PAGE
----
The use of these effects for evanescent waves [25, 26], in particular, is relevant for the development of nanotechnology, including molecular, especially for biomedicine, nano-therapy, transportation of medical products, bio-marking, cancer diagnosis, and bio-probing. All this provides a new tool to investigate the cell properties, i.e. mechanical or optical parameters and characteristics [26].

This brings about non-invasive methods for evaluating and analyzing pathological changes in tissues with the search for new opportunities for treating diseases and possible pathologies by non-traumatic, easily accessible methods.

2.5 Measurement of optical parameters for low-absorbing microparticles

The next step of our paper is to demonstrate one of the solutions for measurement and determining the absorption coefficient of low-absorbing microparticles by estimating the rotation speed of such objects in the field of a circularly polarized beam [27]. The uniqueness of the proposed experimental approach is that the measurement error in determining the optical parameter is of the order of femto units. It is a confirmation of the breakthrough in optical metrology and relies on the fact that modern experimental equipment and corresponding experimental approaches and measurements have gone out of the microrange to a new, more delicate level.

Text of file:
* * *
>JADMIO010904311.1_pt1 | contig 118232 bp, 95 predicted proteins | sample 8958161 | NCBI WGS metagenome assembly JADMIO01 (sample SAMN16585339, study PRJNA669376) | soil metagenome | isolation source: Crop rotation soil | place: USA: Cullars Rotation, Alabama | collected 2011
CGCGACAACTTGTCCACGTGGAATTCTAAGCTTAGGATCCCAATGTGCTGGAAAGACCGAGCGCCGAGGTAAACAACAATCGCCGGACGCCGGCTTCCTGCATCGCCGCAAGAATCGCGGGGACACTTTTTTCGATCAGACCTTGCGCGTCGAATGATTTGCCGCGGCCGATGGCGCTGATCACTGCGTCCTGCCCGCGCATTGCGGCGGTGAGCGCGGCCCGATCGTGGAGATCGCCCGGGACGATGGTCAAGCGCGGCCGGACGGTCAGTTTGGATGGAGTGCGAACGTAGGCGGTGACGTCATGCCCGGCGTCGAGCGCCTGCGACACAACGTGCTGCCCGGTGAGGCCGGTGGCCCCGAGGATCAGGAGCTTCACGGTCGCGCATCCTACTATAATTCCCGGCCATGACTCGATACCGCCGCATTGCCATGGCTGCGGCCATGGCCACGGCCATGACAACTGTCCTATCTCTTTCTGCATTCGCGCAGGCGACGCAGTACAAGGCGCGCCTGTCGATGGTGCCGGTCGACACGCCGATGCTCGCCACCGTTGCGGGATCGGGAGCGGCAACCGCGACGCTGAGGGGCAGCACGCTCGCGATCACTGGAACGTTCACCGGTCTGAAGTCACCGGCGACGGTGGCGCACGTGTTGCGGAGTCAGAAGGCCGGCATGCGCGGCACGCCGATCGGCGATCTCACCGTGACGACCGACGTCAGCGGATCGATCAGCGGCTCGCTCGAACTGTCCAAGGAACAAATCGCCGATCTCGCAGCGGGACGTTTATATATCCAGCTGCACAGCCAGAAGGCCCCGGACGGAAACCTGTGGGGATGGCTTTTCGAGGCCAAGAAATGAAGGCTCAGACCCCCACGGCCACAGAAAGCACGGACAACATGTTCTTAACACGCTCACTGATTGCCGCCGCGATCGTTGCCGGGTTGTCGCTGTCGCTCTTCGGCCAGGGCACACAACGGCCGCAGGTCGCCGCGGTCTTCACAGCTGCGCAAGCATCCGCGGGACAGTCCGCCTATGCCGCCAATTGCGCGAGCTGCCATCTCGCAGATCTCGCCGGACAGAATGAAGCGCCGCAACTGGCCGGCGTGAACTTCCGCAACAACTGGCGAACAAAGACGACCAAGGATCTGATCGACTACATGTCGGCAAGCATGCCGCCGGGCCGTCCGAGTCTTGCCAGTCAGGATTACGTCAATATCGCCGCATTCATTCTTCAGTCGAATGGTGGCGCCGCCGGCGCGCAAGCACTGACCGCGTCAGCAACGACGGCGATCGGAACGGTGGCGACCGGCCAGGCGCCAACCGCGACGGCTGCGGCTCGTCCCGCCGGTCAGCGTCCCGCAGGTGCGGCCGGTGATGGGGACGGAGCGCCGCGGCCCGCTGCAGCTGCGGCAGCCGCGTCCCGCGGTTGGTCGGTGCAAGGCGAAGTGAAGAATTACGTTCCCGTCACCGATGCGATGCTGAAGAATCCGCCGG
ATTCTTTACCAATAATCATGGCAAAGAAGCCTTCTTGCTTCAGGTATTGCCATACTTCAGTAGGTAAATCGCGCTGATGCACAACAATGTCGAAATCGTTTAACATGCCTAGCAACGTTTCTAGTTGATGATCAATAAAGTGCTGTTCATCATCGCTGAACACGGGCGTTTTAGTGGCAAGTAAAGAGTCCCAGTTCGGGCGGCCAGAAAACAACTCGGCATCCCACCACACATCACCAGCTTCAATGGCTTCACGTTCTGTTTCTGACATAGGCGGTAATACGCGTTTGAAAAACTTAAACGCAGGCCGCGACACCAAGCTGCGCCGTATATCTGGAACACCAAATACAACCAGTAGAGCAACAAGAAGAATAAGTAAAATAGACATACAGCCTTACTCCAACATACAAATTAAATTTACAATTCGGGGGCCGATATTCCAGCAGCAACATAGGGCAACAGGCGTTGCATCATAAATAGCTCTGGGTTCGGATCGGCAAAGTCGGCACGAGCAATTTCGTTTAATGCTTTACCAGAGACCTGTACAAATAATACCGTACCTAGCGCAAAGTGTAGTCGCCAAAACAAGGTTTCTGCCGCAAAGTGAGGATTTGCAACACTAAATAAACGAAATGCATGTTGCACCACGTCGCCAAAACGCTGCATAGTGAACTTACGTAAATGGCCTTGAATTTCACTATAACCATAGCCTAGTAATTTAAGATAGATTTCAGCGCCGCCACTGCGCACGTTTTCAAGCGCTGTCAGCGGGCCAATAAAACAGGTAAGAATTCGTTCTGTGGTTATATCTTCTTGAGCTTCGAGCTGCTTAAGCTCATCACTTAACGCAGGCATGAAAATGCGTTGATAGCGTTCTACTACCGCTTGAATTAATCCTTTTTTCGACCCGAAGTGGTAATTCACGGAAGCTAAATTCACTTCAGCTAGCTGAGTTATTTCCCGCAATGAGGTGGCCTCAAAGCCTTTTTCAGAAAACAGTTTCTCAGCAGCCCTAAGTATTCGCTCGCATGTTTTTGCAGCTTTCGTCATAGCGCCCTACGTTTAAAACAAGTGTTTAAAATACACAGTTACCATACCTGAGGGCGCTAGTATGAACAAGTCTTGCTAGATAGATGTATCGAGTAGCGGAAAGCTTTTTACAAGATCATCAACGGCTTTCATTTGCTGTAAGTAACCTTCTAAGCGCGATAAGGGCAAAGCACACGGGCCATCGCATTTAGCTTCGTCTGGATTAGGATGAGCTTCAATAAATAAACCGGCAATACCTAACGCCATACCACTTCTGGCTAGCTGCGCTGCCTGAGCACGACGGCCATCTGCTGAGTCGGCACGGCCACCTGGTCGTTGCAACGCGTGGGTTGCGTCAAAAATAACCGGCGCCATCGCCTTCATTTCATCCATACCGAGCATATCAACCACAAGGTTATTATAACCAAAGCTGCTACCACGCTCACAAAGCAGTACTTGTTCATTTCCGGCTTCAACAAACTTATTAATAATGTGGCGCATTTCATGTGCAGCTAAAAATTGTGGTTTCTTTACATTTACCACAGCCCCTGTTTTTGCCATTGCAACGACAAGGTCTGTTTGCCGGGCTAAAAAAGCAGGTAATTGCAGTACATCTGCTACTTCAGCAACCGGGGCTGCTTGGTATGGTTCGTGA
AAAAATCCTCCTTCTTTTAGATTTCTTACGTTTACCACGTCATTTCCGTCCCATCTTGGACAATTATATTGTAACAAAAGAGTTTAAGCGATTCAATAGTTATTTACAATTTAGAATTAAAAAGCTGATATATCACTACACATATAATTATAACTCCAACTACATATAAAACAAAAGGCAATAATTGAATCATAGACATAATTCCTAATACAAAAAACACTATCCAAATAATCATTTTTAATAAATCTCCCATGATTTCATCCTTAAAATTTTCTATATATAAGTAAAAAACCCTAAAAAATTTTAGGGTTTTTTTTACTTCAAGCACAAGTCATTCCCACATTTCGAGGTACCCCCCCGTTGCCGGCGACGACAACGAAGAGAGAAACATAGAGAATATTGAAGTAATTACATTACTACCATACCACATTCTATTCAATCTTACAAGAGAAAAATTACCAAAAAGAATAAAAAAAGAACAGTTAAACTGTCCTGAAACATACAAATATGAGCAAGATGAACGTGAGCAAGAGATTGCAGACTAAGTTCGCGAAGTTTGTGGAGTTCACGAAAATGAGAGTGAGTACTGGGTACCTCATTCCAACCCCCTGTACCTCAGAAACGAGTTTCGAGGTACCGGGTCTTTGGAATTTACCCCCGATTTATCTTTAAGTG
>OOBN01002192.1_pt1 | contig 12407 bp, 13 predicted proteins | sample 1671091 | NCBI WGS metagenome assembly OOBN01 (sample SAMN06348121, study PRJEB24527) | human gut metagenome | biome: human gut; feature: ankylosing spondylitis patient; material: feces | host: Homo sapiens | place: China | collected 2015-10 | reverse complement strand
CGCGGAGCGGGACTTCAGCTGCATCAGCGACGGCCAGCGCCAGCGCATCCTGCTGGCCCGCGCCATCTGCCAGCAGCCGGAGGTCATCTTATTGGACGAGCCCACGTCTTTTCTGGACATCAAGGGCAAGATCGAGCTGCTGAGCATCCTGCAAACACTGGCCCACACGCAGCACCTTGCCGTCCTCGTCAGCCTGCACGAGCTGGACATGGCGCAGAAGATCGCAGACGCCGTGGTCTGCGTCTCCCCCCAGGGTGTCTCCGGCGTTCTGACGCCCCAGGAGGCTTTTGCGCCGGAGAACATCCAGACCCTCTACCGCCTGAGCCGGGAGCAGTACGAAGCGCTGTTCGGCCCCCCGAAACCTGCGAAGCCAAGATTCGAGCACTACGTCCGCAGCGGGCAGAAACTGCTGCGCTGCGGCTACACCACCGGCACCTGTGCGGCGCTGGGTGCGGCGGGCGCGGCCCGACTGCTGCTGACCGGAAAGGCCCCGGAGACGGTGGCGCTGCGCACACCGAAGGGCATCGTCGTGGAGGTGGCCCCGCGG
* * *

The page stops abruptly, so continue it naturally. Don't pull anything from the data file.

In particular, we present results obtained by studying the microscopic properties of liquids and various biological samples by complex optical fields [28, 29]. The optical field, acting on particles, transfers part of the momentum to them, thereby causing the spatial motion of the particles. The characteristics of this motion substantially depend on the optical constants of the studied micro- and nanoparticles.

Even the properties of complex solid samples containing, as impurities, various kinds of inclusions in the form of a fine-grained structure are determined by the optical properties of these micro and nanoparticles, thereby opening for applications. A change of the radiation propagation conditions substantially depends on the attenuation of the radiation, here determined by the absorption and scattering of radiation on these structures.

Traditionally, solutions to such problems are sought through using of Mie scattering theory, which allows one to determine mechanical ponderomotive factors (force and torque) which an optical field exerts on a particle. More importantly, the ponderomotive factors can be directly associated with the optical parameters of the particle, and this can be employed for their measurement.